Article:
If you read the last post, you'd be familiar with our friend Dr. Perelman. His study on SAT essays not only focused on their lengths, but their content as well. While analyzing the lengths of the essays, Perelman also noticed factual errors in several essays. In one particular essay which scored a perfect 12, the writer explained that the American Civil War began with the firing of one shot at Fort Sumter. Almost anybody who has taken American History could tell you that the first battle of the Civil War did indeed occur at Fort Sumter, but it was started by an entire Confederate army bombarding the fort for days. When Perelman contacted CollegeBoard to inquire about these flaws in content, CollegeBoard responded by explaining how essays are graded based on the quality of the writing, and not the quality of the actual support making up the argument. The SAT, by CollegeBoard's definition, is a test designed to assess how well students are prepared for their first years in college and also how well they think. How can the test accurately assess such attributes when it's openly saying it's okay to just pull facts out of the air and ignore their legitimacy? How could a skill like that benefit a prospective college student in any way? Again, CollegeBoard had an answer for this, stating that the way students learn to write their SAT essays should not be the primary way through which they learn to write. If the SAT essay is not something students should be learning to write, then why in the world are students being forced to write it on the SAT? If the SAT wanted to be effective in assessing students, shouldn't it ask them to write they way they would for a real essay, and not just write essays that are as long as possible and crammed with made up facts?
In March of 2005, Dr. Les Perelman, a professor at MIT, conducted a study that ultimately exposed one of the fundamental flaws of the SAT. For many years, critics of the SAT have argued that the test does not assess students' true abilities in reading, math and writing. Dr. Perelman's study seemed to back this up. After analyzing countless essays, Perelman reached a conclusion that irrefutably linked long SAT essays to high scores. "If you just graded them based on length without ever reading them, you'd be right over 90 percent of the time. The shortest essays, typically 100 words, got the lowest grade of one. The longest, about 400 words, got the top grade of six. In between, there was virtually a direct match between length and grade." It's hard to argue that the SAT is an effective test when such flagrant flaws are present in the system through which it is scored.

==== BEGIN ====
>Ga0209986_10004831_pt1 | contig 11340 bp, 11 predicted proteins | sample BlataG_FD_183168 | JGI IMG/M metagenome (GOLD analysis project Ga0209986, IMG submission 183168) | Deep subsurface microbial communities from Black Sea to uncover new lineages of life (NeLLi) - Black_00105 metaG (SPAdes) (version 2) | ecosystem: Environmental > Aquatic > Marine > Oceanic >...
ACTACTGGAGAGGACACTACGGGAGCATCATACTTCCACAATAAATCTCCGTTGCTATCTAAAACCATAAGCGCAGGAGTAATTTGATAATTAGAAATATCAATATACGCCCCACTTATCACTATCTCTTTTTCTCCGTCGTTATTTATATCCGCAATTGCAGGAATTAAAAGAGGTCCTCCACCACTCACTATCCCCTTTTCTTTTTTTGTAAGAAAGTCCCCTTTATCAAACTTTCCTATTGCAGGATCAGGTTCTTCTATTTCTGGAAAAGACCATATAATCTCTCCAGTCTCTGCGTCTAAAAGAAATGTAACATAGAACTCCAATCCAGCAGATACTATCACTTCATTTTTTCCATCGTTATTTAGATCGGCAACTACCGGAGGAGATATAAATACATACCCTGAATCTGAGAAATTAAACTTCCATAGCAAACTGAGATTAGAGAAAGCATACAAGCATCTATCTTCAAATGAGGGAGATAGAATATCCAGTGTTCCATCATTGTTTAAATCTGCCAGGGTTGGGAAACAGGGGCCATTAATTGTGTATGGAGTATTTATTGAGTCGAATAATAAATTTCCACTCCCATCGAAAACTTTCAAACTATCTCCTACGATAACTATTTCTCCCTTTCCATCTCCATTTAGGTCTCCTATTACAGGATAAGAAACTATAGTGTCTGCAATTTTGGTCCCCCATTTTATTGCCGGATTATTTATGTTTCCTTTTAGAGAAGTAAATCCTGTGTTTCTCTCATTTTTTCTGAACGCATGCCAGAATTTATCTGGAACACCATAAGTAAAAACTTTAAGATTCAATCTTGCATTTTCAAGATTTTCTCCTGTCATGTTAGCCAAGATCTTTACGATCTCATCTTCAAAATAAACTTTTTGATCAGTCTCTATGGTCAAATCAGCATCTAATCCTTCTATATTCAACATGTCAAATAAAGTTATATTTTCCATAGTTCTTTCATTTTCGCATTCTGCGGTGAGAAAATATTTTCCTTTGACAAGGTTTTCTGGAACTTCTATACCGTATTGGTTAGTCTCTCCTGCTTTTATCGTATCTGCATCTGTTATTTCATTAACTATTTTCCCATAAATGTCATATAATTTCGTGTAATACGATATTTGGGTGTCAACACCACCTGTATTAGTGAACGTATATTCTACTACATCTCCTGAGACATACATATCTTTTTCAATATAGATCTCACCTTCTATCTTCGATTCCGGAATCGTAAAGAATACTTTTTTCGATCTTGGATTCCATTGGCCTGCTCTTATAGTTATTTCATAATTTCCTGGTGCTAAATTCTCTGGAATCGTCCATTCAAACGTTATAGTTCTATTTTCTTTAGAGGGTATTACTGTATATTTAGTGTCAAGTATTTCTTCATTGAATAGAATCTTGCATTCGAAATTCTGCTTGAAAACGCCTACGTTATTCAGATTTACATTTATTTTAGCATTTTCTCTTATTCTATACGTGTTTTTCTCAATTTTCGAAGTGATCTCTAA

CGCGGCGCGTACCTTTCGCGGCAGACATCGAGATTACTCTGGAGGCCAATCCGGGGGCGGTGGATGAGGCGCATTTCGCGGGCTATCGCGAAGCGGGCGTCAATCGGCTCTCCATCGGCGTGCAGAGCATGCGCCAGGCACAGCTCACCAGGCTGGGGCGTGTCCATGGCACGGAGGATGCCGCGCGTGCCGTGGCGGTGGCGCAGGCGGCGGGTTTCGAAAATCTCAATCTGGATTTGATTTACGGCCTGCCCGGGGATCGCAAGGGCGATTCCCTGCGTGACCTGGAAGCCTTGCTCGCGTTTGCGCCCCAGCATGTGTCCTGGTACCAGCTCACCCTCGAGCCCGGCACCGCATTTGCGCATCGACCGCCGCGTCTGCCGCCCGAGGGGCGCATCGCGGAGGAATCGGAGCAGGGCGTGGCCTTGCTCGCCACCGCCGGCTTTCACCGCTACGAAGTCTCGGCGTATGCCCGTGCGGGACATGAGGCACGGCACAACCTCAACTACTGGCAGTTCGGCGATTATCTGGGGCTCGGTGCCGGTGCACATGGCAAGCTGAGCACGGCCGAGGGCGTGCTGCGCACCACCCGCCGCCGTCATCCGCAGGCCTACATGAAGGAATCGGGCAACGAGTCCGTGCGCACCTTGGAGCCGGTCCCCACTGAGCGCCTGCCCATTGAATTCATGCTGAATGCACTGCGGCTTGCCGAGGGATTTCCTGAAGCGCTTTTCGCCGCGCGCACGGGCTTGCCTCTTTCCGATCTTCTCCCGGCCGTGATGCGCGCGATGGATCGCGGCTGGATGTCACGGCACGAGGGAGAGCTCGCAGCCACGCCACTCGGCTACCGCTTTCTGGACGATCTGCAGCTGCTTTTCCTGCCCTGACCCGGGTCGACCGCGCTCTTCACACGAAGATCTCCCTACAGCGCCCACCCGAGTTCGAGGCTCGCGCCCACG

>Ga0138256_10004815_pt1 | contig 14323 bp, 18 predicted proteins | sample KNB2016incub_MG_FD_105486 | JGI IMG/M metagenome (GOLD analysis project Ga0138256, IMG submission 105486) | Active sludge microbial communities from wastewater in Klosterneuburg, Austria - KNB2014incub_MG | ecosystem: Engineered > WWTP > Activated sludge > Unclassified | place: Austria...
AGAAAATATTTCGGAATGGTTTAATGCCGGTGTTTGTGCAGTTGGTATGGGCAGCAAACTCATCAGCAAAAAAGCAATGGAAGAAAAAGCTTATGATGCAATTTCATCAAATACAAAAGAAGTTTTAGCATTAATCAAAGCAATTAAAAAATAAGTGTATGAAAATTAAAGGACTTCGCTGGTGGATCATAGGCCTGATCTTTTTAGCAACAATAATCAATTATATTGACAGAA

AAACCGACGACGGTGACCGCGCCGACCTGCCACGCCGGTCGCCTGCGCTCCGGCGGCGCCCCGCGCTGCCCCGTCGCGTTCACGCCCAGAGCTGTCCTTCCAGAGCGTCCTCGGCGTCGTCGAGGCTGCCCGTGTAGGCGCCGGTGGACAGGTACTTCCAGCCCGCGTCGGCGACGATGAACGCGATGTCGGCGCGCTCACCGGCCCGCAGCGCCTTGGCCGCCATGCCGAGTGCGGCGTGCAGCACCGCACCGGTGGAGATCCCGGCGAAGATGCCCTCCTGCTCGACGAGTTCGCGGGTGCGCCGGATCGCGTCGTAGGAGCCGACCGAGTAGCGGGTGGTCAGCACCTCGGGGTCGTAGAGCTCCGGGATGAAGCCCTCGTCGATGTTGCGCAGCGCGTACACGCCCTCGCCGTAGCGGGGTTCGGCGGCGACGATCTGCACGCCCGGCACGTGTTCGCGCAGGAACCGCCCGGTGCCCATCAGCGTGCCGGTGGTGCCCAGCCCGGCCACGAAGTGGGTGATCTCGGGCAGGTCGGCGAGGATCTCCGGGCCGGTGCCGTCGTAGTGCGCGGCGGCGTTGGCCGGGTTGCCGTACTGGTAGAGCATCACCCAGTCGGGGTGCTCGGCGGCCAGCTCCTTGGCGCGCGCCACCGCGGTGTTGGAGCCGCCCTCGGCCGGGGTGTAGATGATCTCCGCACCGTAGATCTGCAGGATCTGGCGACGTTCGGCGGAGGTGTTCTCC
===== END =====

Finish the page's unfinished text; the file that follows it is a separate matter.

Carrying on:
Over the years, the SAT has become the bane of high school students across the country. However, things weren't always like this. The SAT used to be something you'd just walk in and take, with little to no prior preparation. Fast forward several decades though, and the SAT has become a grueling 3 hour and 45 minute test, spitting question after question at students whose fates will ultimately be determined by their scores on the test. Because the SAT has become such an integral part of every prospective high school student's life, it has spawned countless tutoring services and textbooks, which have in turn introduced a sort of socioeconomic factor into the test. Essentially, those who can afford to invest the time and capital into test preparation will succeed, while others who cannot will suffer from their disadvantages. In a cruel twist of irony, CollegeBoard reports that the SAT is "uncoachable", as if to make some sort of feeble attempt to put an end to the flagrant bias that plagues the test today. For students across America, the SAT has turned into a test that not only fails to assess their capabilities in academics, but also fails to compensate for the socioeconomic differences in its takers, which was it's initial purpose.